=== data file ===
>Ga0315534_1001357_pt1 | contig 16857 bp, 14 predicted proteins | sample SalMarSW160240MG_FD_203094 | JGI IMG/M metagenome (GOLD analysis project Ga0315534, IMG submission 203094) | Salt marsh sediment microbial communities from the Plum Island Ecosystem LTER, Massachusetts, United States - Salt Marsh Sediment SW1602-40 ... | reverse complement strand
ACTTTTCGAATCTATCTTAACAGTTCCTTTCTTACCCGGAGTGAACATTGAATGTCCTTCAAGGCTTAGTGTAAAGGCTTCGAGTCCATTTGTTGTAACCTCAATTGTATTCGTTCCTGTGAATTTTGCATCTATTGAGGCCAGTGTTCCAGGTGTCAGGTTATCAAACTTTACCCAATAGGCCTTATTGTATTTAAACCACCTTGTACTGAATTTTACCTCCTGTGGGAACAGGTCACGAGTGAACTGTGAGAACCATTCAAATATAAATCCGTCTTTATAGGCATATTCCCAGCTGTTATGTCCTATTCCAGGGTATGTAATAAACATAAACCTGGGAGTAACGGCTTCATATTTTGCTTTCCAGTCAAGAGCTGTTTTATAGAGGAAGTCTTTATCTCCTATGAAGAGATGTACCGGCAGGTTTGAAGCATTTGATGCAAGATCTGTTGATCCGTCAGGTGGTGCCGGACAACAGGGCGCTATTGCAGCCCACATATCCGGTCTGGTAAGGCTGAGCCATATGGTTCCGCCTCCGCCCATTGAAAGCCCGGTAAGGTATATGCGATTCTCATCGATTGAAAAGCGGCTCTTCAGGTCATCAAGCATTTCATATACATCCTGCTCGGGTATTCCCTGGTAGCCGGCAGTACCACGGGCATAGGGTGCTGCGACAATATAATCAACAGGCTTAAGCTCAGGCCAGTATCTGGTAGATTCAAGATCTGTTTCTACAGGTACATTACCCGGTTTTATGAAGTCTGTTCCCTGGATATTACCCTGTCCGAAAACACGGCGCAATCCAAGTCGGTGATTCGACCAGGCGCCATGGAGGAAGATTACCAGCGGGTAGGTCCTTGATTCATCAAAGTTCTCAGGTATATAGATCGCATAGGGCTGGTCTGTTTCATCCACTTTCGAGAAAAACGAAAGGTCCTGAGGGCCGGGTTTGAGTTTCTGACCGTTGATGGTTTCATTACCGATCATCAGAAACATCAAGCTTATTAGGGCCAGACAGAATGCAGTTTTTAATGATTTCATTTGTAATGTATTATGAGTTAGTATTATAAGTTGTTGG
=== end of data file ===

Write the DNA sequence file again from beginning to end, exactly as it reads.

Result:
>Ga0315534_1001357_pt1 | contig 16857 bp, 14 predicted proteins | sample SalMarSW160240MG_FD_203094 | JGI IMG/M metagenome (GOLD analysis project Ga0315534, IMG submission 203094) | Salt marsh sediment microbial communities from the Plum Island Ecosystem LTER, Massachusetts, United States - Salt Marsh Sediment SW1602-40 ... | reverse complement strand
ACTTTTCGAATCTATCTTAACAGTTCCTTTCTTACCCGGAGTGAACATTGAATGTCCTTCAAGGCTTAGTGTAAAGGCTTCGAGTCCATTTGTTGTAACCTCAATTGTATTCGTTCCTGTGAATTTTGCATCTATTGAGGCCAGTGTTCCAGGTGTCAGGTTATCAAACTTTACCCAATAGGCCTTATTGTATTTAAACCACCTTGTACTGAATTTTACCTCCTGTGGGAACAGGTCACGAGTGAACTGTGAGAACCATTCAAATATAAATCCGTCTTTATAGGCATATTCCCAGCTGTTATGTCCTATTCCAGGGTATGTAATAAACATAAACCTGGGAGTAACGGCTTCATATTTTGCTTTCCAGTCAAGAGCTGTTTTATAGAGGAAGTCTTTATCTCCTATGAAGAGATGTACCGGCAGGTTTGAAGCATTTGATGCAAGATCTGTTGATCCGTCAGGTGGTGCCGGACAACAGGGCGCTATTGCAGCCCACATATCCGGTCTGGTAAGGCTGAGCCATATGGTTCCGCCTCCGCCCATTGAAAGCCCGGTAAGGTATATGCGATTCTCATCGATTGAAAAGCGGCTCTTCAGGTCATCAAGCATTTCATATACATCCTGCTCGGGTATTCCCTGGTAGCCGGCAGTACCACGGGCATAGGGTGCTGCGACAATATAATCAACAGGCTTAAGCTCAGGCCAGTATCTGGTAGATTCAAGATCTGTTTCTACAGGTACATTACCCGGTTTTATGAAGTCTGTTCCCTGGATATTACCCTGTCCGAAAACACGGCGCAATCCAAGTCGGTGATTCGACCAGGCGCCATGGAGGAAGATTACCAGCGGGTAGGTCCTTGATTCATCAAAGTTCTCAGGTATATAGATCGCATAGGGCTGGTCTGTTTCATCCACTTTCGAGAAAAACGAAAGGTCCTGAGGGCCGGGTTTGAGTTTCTGACCGTTGATGGTTTCATTACCGATCATCAGAAACATCAAGCTTATTAGGGCCAGACAGAATGCAGTTTTTAATGATTTCATTTGTAATGTATTATGAGTTAGTATTATAAGTTGTTGG